NSS council prayers challenge: Equalities chief Phillips gets it horribly wrong
TREVOR Phillips, Chairman of the Equality and Human Rights Commission, exposed breathtaking ignorance on Sunday by alleging that the NSS was using the High Court in London to PROSECUTE a West Country council over prayers said in the council chamber.
Under the headline Human rights should help us protect the vulnerable (behind paywall) Phillips wrote:
But there are some examples of cases in which, though the Human Rights Act might technically be applicable, I do wonder if people have just lost the plot. Last week, for example, Keith Porteous Wood of the National Secular Society, a decent and sincere fellow, made me drop my coffee when he told early-morning radio that he wanted to use the Act to prosecute the councillors of a small town in Devon.
What was their alleged crime? Compelling unbelievers to walk over hot coals? Forcing small children to recite chunks of scripture before breakfast? No. It was for taking a democratic decision that those councillors who wished to follow the long tradition of saying prayers before meetings in the Council Chamber could do so.
The underlining is ours.
NSS Executive Director Keith Porteous Wood notified us in an email today that he had written to the paper, expressing his disappointment over “the serious inaccuracies” in Phillips’ piece.
We are not seeking to prosecute anyone, and we have we had no objection to prayers being said before Council meetings. It was clear from the Today programme interview that this was not a prosecution but a High Court hearing (a Judicial Review), and as Councillor Christie said on the clip, there had been an attempt to move the prayers to before the meeting (or have a short period of silence), but that the Christian councillors of Bideford had rejected this.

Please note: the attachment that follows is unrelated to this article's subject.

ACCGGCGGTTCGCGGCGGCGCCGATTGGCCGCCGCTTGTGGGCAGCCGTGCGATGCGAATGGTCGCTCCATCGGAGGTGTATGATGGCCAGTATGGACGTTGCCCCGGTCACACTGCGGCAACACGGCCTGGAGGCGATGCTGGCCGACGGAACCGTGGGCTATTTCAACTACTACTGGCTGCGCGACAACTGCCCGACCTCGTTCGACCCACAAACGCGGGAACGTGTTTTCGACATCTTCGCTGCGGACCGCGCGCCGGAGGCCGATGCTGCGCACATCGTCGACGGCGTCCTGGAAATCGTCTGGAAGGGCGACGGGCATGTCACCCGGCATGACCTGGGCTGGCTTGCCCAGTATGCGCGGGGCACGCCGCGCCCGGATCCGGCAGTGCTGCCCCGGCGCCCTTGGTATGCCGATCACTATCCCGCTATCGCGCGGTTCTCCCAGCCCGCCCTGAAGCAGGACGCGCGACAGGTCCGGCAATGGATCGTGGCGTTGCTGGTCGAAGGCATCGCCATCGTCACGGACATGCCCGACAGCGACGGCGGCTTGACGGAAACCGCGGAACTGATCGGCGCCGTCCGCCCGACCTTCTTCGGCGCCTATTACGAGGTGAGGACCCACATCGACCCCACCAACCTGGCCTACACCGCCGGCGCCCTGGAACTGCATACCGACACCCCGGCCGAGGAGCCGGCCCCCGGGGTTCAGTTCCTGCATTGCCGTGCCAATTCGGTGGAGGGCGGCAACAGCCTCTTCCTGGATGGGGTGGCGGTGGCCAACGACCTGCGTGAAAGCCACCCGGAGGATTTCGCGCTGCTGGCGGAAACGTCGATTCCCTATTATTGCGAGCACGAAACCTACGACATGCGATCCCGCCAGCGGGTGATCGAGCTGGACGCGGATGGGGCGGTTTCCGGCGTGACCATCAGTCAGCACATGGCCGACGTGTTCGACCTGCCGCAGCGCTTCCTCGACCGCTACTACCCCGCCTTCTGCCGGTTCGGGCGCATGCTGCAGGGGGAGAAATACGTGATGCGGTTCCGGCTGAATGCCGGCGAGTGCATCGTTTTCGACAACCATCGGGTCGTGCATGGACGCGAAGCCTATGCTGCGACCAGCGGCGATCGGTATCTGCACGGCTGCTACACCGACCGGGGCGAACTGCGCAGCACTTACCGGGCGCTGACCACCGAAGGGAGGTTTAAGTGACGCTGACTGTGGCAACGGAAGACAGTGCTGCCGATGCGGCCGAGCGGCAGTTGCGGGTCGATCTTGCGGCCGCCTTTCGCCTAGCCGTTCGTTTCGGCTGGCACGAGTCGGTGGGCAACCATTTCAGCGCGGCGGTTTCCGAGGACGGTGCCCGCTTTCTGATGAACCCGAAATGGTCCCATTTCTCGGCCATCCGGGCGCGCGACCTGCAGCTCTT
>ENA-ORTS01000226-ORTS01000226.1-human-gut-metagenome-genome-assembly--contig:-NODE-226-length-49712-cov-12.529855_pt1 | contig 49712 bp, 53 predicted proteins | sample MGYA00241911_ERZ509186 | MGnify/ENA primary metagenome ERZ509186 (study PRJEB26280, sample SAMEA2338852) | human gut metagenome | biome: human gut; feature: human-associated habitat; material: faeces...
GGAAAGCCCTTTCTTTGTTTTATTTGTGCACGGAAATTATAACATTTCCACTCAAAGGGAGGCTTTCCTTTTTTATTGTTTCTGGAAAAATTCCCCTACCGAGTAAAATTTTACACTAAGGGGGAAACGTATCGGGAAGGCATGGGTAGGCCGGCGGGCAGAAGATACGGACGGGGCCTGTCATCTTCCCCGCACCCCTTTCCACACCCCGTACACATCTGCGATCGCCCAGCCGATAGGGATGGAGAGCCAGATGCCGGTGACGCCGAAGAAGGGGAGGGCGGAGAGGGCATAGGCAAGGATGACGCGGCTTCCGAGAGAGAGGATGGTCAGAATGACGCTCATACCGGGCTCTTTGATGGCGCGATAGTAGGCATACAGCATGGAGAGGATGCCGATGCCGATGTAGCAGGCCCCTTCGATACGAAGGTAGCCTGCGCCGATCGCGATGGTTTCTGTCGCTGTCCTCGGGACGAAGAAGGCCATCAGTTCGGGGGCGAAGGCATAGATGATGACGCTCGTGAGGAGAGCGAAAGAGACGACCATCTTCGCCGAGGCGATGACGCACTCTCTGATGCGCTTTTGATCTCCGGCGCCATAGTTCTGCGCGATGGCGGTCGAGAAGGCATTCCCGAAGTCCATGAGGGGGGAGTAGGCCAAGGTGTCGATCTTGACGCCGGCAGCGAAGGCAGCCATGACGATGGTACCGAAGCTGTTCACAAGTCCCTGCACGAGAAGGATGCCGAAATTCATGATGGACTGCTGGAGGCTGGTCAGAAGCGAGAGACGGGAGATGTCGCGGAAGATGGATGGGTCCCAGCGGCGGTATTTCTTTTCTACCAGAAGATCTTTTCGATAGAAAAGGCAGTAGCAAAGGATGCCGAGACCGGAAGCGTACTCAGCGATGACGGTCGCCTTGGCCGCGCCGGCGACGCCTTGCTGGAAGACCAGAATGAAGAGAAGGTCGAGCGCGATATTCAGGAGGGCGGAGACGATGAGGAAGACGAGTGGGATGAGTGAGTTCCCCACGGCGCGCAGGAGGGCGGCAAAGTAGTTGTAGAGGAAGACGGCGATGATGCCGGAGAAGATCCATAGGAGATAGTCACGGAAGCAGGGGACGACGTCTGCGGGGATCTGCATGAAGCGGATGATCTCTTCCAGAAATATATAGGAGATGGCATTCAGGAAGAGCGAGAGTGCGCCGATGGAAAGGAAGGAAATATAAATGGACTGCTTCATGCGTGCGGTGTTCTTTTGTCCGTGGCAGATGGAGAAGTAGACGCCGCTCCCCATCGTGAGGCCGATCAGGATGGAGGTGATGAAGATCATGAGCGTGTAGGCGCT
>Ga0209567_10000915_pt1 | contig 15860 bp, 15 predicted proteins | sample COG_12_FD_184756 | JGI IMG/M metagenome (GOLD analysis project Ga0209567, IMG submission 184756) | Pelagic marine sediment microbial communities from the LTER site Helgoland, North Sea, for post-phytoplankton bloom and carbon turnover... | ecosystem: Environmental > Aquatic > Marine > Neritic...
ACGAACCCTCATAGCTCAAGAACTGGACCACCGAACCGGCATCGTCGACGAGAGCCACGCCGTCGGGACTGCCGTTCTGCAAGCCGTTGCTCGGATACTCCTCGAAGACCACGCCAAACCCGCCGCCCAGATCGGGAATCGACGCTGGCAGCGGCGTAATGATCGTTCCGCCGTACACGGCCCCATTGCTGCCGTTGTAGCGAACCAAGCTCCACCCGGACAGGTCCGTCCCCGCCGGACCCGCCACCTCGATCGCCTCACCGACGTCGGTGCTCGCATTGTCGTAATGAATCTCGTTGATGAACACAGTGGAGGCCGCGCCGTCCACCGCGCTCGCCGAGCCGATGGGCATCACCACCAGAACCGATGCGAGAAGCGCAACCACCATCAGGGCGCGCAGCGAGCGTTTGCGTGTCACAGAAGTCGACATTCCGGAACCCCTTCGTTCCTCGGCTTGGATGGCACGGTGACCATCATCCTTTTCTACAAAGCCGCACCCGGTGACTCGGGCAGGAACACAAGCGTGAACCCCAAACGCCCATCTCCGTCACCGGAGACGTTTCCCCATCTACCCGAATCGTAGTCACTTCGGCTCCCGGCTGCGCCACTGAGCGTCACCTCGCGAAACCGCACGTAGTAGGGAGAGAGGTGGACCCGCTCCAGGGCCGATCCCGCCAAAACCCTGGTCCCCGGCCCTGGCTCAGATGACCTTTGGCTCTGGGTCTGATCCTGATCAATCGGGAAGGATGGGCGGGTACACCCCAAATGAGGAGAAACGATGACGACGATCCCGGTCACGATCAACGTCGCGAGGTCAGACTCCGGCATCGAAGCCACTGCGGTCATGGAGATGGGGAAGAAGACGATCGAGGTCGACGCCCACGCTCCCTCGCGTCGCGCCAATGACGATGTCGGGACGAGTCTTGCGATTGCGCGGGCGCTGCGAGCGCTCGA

Our co-applicant Councillor, Clive Bone, led that compromise process. We specifically said in the High Court hearing later on 2 December that we had no objection to pre-meeting prayers or a period of silence during the meeting.
Seeking clarity in the law would seem everyone’s fundamental human right, including ours and I am saddened to be attacked for doing so.
Just for the record, the NSS is trying to avoid the creation of a hierarchy of Human Rights with religion at the top, and we see that as a very real danger. That is why we intervened in the application of Ladele Eweida Chaplin McFarlane to the ECHR. We are the only organisation to have intervened to support all four judgments, as the Government has done, although I am pleased the EHRC now supports two of the verdicts.
I would appreciate an attempt by you to correct the record as both errors were repeated by the Sunday Times’ Marie Woolf and the Daily Mail.
NSS President Terry Sanderson points out here:
The NSS’s court challenge drew an extraordinary and almost entirely negative reaction from commentators. Most of it could have been written well in advance by the usual suspects, so predictable was it.
Ann Widdecombe in the Daily Express could hardly contain her heaving anger as she labelled Clive Bone — the councillor at the centre of this case — ‘an ass’ and added: ‘I hope the High Court throws out this nasty little action, which predictably is backed by the National Secular Society, and awards the not inconsiderable costs against that body.’